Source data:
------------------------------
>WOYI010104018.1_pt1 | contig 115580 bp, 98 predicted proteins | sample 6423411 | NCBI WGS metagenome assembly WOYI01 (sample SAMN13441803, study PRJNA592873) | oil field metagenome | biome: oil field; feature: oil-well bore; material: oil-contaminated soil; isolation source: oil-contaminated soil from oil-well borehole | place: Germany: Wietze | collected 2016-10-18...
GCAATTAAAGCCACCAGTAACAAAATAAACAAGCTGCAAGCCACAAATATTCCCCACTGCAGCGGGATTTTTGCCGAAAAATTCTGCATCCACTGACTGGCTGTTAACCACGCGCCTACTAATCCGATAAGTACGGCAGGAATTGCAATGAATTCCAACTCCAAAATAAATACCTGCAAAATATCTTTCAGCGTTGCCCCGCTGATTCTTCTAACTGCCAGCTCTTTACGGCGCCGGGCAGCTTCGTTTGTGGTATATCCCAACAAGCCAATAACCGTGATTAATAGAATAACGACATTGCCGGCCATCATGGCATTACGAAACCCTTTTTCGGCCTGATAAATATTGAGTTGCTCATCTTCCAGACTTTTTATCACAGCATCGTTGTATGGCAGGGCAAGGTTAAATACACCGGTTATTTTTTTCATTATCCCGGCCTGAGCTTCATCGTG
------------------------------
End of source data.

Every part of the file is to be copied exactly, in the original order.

>WOYI010104018.1_pt1 | contig 115580 bp, 98 predicted proteins | sample 6423411 | NCBI WGS metagenome assembly WOYI01 (sample SAMN13441803, study PRJNA592873) | oil field metagenome | biome: oil field; feature: oil-well bore; material: oil-contaminated soil; isolation source: oil-contaminated soil from oil-well borehole | place: Germany: Wietze | collected 2016-10-18...
GCAATTAAAGCCACCAGTAACAAAATAAACAAGCTGCAAGCCACAAATATTCCCCACTGCAGCGGGATTTTTGCCGAAAAATTCTGCATCCACTGACTGGCTGTTAACCACGCGCCTACTAATCCGATAAGTACGGCAGGAATTGCAATGAATTCCAACTCCAAAATAAATACCTGCAAAATATCTTTCAGCGTTGCCCCGCTGATTCTTCTAACTGCCAGCTCTTTACGGCGCCGGGCAGCTTCGTTTGTGGTATATCCCAACAAGCCAATAACCGTGATTAATAGAATAACGACATTGCCGGCCATCATGGCATTACGAAACCCTTTTTCGGCCTGATAAATATTGAGTTGCTCATCTTCCAGACTTTTTATCACAGCATCGTTGTATGGCAGGGCAAGGTTAAATACACCGGTTATTTTTTTCATTATCCCGGCCTGAGCTTCATCGTG